Let’s shake things up – how about I tell you that the age-old theory that risk rewards the brave is all nonsense?
In the world of the UK retail investment market, and contrary to the axiom of financial theory that investors are rewarded for bearing risk (as measured by beta) - it appears that low risk funds have actually outperformed their riskier peers over time.
So what is this anomaly, I hear you ask? Is it persistent? And the key question - does it imply that fund managers should instead focus on risk management rather than outperforming the benchmark?
To test the theory, I decided to plot the performance of all 270 funds in the IA UK All Companies sector against their beta relative to the FTSE All Share index
Looking at graph 1 (see figure 1), you will see that although the R squared is not high, the direction of the trend line tells a lot.
Contrary to traditional financial theory, the graph highlights a negative relationship between beta and returns. This negative trend is further enhanced if we shorten the time period to the most recent two and five year periods (see figures 2 & 3). One should not be surprised by this result, as growth has strongly outperformed value in recent times – it has actually paid off to look for defensive growth characteristics rather than focusing on valuation, as highlighted by the outperformance of the tobacco industry or large consumer companies relative to the FTSE All Share.
When you look at the performance of the underlying funds and break down the IA UK All Companies sector every year by decile, ranked by beta – what you see is a clear indication that over the past five years an investor putting money into the lowest-beta funds in the sector, would have significantly outperformed both its peers and the benchmark, as is clearly highlighted by the table below showing calendar year performance of the different groups since 2011.
How can we explain this outperformance? By looking at underlying holdings, obviously.
Last year’s stellar performance by the likes of Imperial Brands, SABMiller, Reckitt and BT do their bits to highlight how low-beta stocks can actually generate strong returns and outperform the wider market.
It sounds counter intuitive but this phenomenon is called the low-beta anomaly. Contrary to common belief, this is not a phenomenon which has manifested itself given the negative interest rate policy and quantitative easing programmes recently launched by various central banks all over the world. The low-beta anomaly was first observed as early as 1970 by Fisher Black, and in 1972 by Robert Haugen and James Heins. Empirical evidence has accumulated since then and broadly confirms that this low-volatility anomaly persists over time.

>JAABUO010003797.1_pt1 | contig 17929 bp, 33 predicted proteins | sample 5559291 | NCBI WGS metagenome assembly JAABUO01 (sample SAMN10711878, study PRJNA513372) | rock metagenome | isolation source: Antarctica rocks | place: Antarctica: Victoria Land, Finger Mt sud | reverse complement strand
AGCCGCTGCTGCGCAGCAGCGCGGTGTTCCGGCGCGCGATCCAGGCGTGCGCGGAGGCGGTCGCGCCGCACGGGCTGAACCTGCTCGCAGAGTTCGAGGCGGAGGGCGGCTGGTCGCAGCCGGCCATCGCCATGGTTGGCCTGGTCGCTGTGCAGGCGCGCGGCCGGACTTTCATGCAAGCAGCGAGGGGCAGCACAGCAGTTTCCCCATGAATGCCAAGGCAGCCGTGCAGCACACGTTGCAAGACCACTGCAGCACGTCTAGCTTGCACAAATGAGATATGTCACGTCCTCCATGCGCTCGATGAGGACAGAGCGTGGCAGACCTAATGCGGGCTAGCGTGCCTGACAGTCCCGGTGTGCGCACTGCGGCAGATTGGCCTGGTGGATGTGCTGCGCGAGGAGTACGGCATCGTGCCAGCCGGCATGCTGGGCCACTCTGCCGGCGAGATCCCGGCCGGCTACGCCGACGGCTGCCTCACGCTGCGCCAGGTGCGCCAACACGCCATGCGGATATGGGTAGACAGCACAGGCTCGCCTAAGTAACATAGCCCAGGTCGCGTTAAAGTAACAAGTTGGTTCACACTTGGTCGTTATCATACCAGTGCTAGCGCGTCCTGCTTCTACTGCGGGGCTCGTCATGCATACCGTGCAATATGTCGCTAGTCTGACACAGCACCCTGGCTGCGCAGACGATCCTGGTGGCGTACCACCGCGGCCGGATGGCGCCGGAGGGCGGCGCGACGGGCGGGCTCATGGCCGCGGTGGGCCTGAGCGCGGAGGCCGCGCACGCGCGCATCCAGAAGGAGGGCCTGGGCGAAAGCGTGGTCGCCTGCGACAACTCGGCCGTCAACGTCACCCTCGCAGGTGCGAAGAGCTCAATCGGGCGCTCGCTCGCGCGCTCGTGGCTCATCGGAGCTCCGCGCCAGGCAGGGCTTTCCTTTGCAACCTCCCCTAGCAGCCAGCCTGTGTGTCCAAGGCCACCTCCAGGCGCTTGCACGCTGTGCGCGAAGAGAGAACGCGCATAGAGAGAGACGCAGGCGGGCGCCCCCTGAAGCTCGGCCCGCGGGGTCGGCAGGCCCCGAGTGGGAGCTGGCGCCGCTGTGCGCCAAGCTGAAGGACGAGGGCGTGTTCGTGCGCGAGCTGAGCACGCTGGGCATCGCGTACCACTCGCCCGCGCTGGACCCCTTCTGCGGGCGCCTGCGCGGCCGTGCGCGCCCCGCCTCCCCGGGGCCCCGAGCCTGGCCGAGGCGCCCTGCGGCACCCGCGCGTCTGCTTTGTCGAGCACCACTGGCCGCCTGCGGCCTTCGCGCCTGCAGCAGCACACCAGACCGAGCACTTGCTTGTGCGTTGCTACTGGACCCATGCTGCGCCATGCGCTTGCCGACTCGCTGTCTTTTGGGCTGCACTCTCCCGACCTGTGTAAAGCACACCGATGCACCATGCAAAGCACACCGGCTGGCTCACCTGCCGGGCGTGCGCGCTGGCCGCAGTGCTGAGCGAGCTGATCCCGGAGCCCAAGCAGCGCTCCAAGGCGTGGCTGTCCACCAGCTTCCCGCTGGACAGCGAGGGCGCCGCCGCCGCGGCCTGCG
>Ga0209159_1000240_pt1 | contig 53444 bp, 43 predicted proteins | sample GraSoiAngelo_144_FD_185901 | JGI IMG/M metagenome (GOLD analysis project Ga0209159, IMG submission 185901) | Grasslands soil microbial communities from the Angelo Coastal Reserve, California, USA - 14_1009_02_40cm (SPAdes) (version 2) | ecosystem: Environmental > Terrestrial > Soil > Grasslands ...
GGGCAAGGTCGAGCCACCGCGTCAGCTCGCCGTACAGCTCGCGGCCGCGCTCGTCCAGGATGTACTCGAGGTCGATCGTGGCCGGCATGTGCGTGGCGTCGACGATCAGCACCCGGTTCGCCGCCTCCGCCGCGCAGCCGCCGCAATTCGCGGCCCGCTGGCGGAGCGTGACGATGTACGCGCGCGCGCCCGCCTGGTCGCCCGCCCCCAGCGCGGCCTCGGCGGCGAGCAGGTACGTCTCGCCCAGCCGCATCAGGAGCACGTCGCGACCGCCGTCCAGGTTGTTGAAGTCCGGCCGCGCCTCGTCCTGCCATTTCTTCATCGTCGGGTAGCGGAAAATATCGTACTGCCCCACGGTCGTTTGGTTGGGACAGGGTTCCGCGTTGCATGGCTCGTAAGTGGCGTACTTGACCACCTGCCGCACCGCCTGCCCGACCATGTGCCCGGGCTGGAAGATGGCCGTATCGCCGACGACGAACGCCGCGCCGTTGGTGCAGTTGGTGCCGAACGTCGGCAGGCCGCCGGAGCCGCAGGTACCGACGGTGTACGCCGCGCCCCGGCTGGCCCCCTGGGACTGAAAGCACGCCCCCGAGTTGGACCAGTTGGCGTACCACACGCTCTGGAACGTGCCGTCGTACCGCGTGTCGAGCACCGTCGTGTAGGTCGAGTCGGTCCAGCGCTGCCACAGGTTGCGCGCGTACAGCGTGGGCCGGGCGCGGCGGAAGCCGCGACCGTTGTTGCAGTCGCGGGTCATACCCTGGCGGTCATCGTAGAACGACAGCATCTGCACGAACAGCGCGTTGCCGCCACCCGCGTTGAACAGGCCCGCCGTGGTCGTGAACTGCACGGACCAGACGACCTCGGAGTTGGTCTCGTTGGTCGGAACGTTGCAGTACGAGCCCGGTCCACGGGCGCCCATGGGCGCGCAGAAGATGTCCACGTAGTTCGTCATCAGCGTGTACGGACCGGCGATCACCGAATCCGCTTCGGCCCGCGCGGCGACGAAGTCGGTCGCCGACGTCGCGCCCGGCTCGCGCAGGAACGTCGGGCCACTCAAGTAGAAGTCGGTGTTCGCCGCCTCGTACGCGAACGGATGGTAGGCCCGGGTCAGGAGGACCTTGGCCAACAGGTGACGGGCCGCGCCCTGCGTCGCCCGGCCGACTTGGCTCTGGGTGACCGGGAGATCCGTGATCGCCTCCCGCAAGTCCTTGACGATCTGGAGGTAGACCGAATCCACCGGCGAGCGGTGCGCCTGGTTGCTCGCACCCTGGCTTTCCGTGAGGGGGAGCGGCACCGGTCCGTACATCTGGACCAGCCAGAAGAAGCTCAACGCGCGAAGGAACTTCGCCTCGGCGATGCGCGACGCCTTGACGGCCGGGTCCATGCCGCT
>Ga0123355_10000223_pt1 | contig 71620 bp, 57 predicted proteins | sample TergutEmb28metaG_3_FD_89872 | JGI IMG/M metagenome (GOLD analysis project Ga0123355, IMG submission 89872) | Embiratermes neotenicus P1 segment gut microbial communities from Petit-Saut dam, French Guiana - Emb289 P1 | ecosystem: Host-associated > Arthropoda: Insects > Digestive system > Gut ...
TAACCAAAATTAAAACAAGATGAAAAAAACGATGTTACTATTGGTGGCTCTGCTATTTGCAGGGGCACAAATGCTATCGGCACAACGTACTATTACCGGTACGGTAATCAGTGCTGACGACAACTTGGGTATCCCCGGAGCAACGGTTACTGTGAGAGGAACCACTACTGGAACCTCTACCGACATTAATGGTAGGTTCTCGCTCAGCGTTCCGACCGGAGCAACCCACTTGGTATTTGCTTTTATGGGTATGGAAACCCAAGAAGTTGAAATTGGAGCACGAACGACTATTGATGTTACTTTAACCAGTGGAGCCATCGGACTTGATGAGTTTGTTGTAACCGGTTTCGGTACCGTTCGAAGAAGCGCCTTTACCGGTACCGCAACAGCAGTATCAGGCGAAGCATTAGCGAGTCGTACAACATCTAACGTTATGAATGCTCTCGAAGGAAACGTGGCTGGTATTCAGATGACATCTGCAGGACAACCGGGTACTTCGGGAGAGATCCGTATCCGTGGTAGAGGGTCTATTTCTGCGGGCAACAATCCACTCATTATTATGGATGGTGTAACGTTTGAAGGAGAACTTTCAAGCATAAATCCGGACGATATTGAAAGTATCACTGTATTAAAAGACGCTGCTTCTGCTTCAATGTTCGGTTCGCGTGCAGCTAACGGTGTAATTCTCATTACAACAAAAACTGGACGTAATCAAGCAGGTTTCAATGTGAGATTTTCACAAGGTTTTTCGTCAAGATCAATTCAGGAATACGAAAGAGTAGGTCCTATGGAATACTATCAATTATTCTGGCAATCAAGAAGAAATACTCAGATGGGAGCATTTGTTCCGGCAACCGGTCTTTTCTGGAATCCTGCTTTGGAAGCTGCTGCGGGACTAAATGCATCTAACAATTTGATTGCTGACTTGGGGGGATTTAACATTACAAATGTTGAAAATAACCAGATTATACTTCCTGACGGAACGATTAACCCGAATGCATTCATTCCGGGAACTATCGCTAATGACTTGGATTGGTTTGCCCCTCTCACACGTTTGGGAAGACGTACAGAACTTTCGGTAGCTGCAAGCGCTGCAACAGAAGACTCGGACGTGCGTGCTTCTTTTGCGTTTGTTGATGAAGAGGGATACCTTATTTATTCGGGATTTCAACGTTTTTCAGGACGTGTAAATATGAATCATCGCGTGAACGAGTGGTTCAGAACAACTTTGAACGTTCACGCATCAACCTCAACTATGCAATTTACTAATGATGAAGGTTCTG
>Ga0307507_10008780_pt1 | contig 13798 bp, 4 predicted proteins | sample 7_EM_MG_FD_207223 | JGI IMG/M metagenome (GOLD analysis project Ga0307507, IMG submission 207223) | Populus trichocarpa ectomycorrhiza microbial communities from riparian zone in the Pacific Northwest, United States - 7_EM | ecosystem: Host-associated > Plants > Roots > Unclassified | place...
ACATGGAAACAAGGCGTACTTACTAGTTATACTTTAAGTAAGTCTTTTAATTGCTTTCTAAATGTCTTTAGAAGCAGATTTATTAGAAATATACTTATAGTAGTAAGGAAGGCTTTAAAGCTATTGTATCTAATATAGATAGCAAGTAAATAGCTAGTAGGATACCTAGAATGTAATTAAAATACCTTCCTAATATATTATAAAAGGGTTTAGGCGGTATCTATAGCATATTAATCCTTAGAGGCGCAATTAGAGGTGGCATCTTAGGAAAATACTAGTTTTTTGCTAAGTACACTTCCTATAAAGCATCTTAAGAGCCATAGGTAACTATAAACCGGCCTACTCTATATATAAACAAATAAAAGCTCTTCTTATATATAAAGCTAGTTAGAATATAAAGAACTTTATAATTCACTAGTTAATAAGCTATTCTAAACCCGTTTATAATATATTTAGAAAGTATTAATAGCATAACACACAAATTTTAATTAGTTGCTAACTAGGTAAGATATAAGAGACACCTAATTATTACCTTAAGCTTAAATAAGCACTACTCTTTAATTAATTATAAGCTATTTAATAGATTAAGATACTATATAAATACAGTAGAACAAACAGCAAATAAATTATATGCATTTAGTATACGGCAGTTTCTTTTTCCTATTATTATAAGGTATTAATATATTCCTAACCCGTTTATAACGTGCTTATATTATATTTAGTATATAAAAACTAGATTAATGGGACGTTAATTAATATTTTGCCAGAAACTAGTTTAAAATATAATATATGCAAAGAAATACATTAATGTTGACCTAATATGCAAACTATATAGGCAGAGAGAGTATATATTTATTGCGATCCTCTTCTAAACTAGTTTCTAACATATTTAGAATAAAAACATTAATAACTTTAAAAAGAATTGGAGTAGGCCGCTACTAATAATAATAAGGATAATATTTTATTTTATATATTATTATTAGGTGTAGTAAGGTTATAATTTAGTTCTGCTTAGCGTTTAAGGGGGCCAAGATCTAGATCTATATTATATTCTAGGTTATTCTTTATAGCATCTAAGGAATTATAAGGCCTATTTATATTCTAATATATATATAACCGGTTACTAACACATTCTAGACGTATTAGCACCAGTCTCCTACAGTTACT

Consensus among academics and practitioners popularises three hypotheses to explain the low-beta volatility. The first hypothesis states that investors who demand high returns are leverage constrained and choose to increase their expected return by over allocating to high beta stocks and under allocating to low beta stocks. A second hypothesis is given by behavioural finance. Investors irrationally use high volatility stocks as lotteries; in this framework, investors are implicitly willing to accept lower expected returns by paying a premium to gamble with high volatility stocks. Another plausible behavioural hypothesis attributes the anomaly to analysts’ optimism about more volatile stocks. Equity analysts tend to produce high growth forecasts for high-volatility stocks; this can push up their prices and correspondingly reduce future returns.
Nevertheless, the outperformance of low-beta stocks in themselves do not entirely explain why low-beta UK Equity managers typically outperform their sector peers. Portfolio construction has an equal role to play as the average return of a portfolio is not simply the average sum of the constituents.
Portfolio level effects such as rebalancing and compounding must also be taken into consideration.
Researchers identified a strong correlation between low-beta stocks and high dividend yielders, so that dividends in fact contribute to a substantial part of the outperformance of the low-beta strategy. It makes sense as low beta “boring” stocks must compensate by offering larger dividends; maturing businesses with high visibility in earnings pay dividends whereas growing firms do not.
The compounding effect also has a significant impact on returns. Investors should, by now, be aware that it takes a lot more than a 40 per cent positive return to recover from a 40 per cent downturn. By focusing on low-beta stocks which typically drop less than the index, low-beta UK Equity managers simply enhance this compounding effect.
With all that in mind, there are several reasons as to why low-beta UK Equity managers continue to outperform their sector peers. According to the low-beta anomaly, these managers typically pick stocks which outperform the UK Equity markets, especially as there are constraints on leverage as well as strong behavioural biases. Portfolio construction is another contributor to performance as managers will typically pick stocks with higher income generation and better resilience in down markets.
Ergo, fund selectors should not try to identify funds which are going to outperform their benchmark. They should, instead, focus on how a fund manager will better protect their money. It is an easier task, and also something manageable although less thrilling.